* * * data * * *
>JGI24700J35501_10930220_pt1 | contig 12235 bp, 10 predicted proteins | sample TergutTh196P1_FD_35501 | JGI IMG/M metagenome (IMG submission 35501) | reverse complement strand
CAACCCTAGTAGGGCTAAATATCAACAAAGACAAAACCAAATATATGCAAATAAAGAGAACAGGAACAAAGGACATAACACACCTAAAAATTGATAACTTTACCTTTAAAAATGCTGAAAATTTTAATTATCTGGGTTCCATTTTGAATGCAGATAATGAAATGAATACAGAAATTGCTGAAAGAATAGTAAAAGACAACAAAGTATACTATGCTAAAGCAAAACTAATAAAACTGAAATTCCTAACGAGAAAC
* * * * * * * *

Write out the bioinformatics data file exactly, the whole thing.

>JGI24700J35501_10930220_pt1 | contig 12235 bp, 10 predicted proteins | sample TergutTh196P1_FD_35501 | JGI IMG/M metagenome (IMG submission 35501) | reverse complement strand
CAACCCTAGTAGGGCTAAATATCAACAAAGACAAAACCAAATATATGCAAATAAAGAGAACAGGAACAAAGGACATAACACACCTAAAAATTGATAACTTTACCTTTAAAAATGCTGAAAATTTTAATTATCTGGGTTCCATTTTGAATGCAGATAATGAAATGAATACAGAAATTGCTGAAAGAATAGTAAAAGACAACAAAGTATACTATGCTAAAGCAAAACTAATAAAACTGAAATTCCTAACGAGAAAC